There is a lot of satellite imagery illustrating the impact of the fighting on towns and villages in southern Idleb over the last three months. If, for example, you compare satellite photos of Kafr Nabutha, a town in southern Idleb, taken at the end of April and again at the end of June, which is what analysts at UNOSAT – the UN body with capacity in this area – have done, what you see is a level of destruction consistent with a bombing campaign aimed at a scorched earth policy.
Almost every building destroyed in a three-month period. Such satellite imagery has shown 17 entire villages almost completely destroyed and emptied.
Then there is information from organisations delivering humanitarian assistance, including UN agencies like UNICEF, WHO, UNFPA and others, and the many humanitarian partners they finance. These organisations are all financed by you the member states on a voluntary basis. You require them to provide you with information on how they are spending your money as a basis for financing them. And some of you hire other independent bodies to double check that what the delivery organisations tell you is true. These organisations have staffs amounting to thousands of people, most of them Syrians, and a lot of them like Dr Mohammed: and you can talk to them too, just as I have done.
Then of course there is the testimony of the people of Idleb themselves. I spoke yesterday by video link to two groups of displaced people in different parts of Idleb.
I asked them what is happening where they are. Quote: “We are being bombed every day by the Russians and the regime” is what they said.
I asked them what they need. “We just want the bombing to stop,” they said.
Do you feel safe? “No. We are afraid.”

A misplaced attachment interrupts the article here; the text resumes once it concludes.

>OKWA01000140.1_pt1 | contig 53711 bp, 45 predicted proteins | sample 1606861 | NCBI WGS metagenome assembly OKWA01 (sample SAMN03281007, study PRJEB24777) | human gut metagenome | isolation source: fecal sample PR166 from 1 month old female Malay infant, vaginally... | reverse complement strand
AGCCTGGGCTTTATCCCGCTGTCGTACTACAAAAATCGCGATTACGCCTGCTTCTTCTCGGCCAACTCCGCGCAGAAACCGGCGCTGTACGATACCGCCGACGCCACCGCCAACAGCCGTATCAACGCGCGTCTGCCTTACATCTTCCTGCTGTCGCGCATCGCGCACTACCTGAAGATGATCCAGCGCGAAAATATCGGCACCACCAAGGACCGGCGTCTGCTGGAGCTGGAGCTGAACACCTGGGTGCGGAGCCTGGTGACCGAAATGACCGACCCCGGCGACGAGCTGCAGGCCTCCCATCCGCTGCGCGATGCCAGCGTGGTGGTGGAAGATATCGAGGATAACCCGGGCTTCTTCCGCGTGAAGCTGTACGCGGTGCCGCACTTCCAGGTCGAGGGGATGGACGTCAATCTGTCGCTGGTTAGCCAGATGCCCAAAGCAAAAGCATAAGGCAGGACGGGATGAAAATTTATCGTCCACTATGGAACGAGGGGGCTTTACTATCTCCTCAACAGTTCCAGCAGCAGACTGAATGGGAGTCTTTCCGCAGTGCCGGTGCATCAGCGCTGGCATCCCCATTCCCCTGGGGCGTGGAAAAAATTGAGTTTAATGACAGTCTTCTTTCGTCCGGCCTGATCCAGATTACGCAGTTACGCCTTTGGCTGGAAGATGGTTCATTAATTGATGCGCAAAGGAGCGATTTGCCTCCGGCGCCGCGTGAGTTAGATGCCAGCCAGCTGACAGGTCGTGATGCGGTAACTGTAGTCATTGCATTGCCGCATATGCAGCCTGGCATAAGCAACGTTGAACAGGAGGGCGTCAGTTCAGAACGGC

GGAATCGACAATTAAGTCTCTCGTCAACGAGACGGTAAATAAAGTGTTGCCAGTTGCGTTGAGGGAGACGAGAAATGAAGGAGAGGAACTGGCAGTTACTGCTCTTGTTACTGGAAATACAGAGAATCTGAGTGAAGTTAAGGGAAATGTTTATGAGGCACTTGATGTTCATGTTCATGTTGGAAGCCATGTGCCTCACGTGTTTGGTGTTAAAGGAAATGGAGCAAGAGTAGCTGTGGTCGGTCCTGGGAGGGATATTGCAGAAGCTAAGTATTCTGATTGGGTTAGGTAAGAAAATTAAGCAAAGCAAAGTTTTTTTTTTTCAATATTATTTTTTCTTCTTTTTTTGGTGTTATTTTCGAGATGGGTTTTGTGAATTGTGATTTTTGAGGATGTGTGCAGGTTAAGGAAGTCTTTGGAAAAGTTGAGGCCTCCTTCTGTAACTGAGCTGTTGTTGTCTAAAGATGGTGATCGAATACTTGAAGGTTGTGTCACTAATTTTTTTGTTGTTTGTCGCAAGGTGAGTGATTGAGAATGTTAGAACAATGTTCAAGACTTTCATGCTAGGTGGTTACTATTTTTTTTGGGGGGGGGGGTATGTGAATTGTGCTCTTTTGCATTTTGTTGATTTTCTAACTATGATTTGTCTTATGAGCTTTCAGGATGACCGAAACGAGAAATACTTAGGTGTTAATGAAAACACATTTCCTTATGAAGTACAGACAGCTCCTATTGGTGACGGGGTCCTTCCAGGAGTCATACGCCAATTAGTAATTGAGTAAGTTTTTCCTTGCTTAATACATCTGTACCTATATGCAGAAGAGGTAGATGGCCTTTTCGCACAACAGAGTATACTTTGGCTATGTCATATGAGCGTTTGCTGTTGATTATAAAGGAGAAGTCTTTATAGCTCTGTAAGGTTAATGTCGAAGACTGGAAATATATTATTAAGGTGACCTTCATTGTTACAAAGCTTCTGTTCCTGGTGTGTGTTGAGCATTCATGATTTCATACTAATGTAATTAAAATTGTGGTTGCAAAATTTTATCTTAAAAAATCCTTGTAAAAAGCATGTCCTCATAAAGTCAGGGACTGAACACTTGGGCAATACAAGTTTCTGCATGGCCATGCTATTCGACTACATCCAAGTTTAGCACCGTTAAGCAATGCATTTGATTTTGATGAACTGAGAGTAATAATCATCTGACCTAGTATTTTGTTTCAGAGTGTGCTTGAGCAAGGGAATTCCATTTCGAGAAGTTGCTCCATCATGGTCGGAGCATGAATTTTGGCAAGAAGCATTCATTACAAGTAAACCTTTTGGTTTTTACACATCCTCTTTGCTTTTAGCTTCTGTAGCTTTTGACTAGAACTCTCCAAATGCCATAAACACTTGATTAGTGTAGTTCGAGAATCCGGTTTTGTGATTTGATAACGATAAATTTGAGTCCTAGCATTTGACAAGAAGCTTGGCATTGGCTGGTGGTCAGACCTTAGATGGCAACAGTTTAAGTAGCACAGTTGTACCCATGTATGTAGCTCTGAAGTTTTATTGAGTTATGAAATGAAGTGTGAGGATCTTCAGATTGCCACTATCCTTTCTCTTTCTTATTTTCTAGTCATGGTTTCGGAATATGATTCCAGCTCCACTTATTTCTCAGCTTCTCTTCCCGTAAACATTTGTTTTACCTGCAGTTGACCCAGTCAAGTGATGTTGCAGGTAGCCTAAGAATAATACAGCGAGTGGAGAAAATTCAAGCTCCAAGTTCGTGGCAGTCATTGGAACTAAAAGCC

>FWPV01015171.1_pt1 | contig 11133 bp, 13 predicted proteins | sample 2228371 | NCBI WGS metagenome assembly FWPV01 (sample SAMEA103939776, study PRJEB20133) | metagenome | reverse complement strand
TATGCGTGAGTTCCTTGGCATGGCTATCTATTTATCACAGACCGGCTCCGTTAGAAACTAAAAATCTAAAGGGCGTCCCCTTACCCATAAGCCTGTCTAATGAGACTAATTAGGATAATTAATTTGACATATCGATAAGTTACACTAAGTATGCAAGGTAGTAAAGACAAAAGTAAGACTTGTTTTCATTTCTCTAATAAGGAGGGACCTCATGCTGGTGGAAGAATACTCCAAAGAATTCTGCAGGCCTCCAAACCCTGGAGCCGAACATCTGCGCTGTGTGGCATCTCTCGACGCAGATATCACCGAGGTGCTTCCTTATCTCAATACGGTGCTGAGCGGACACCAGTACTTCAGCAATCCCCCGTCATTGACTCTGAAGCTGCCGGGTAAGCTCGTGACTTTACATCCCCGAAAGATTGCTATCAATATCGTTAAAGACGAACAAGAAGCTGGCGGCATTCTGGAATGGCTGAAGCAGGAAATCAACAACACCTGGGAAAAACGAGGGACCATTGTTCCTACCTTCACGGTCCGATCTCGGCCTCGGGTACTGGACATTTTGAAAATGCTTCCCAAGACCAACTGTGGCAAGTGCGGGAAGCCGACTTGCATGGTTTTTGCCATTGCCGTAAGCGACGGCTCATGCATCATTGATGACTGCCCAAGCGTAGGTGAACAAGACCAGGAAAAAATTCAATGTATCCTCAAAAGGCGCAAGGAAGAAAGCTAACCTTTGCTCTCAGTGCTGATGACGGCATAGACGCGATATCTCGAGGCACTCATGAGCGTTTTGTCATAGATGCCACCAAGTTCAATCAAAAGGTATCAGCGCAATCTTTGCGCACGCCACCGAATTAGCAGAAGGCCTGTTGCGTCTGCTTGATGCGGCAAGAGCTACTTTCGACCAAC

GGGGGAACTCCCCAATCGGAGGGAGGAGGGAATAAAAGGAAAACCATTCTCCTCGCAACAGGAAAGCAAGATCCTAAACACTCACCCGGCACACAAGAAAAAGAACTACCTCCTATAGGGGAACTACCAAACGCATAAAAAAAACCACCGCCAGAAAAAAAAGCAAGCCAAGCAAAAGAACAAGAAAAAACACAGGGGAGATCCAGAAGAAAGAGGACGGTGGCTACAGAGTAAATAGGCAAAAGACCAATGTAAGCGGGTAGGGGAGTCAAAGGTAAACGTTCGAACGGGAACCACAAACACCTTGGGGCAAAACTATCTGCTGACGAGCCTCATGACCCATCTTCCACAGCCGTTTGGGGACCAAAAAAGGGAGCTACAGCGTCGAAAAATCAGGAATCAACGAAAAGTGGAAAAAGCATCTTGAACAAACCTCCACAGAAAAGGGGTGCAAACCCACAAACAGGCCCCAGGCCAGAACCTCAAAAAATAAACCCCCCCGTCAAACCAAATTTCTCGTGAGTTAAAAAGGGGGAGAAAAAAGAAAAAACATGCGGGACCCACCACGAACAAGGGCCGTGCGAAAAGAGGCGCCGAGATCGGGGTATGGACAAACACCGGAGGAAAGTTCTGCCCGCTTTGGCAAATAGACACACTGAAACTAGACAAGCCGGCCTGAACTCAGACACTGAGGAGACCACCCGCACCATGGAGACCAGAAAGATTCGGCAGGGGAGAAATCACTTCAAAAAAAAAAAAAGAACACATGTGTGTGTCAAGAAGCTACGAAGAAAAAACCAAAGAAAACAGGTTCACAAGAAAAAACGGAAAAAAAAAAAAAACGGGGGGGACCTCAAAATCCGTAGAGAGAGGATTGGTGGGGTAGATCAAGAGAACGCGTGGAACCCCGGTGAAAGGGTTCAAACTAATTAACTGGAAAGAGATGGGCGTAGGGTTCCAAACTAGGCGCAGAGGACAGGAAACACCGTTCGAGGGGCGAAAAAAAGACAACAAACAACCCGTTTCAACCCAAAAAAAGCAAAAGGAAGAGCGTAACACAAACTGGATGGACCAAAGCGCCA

What is your hope for the future? “We just want to live in peace.”
We know there are people from the Security Council listed terrorist group Hayat Tahrir al-Sham in Idleb who make daily life there difficult for ordinary people, but we also know that estimates suggest there are about 100 civilians for every fighter.
Do the answers from the people I spoke to yesterday sound to you like the words of terrorists?
I don’t think so. Especially because the people I spoke to ranged in age from 8 years old to 12 years old.
They are children. Little boys and girls. There are a million children just like them in this part of Syria, many forced to flee with their families from elsewhere in the country.
I asked if any of them go to school. “No. It’s not safe. They hit our schools”.
So, Mr. President, there is no shortage of information about Idleb. We all know exactly what has been happening for the past three months.
Second, I was asked again for information on the deconfliction system.
Through that system, humanitarian agencies, mainly NGOs, provide information to OCHA to identify static civilian locations or humanitarian movements. The United Nations then shares the coordinates with the International Coalition Forces, the Republic of Turkey and the Russian Federation.
When there is an incident on a deconflicted site, we notify the parties and request an investigation be undertaken.
As I said to you last week, whether the information provided through the deconfliction system is is being used by the parties to protect civilian facilities from attack or to target them for attack is an extremely important question.
As you know, I have asked the Russian Federation for clarification of what it does with the information we give them. I continue to hope to receive further clarification.
We have also sent Notes Verbale to parties to the conflict in respect of six different attacks in northwest Syria in 2019 in relation to deconflicted locations or movements. While we have received a formal response from Turkey, we have not yet received one from the Russian Federation.
In spite of our efforts to work with parties to the conflict to prevent attacks on civilian objects and humanitarian workers, I have come to the conclusion that in the current environment deconfliction is not proving effective in helping to protect those who utilize the system. I have asked my team to meet again with the humanitarian organizations who would like their activities to be deconflicted to update them on the current situation and determine again whether we should continue to provide information to the parties on new sites or humanitarian movements.
Third, I have now seen the letter of 16 July from the Syrian authorities, which I was asked about when I last briefed you. As you know the letter says that 119 hospitals in Idleb Governorate have been taken over by terrorist groups, no longer serve their original purpose, and cannot be considered hospitals, health-care centres or even civilian objects.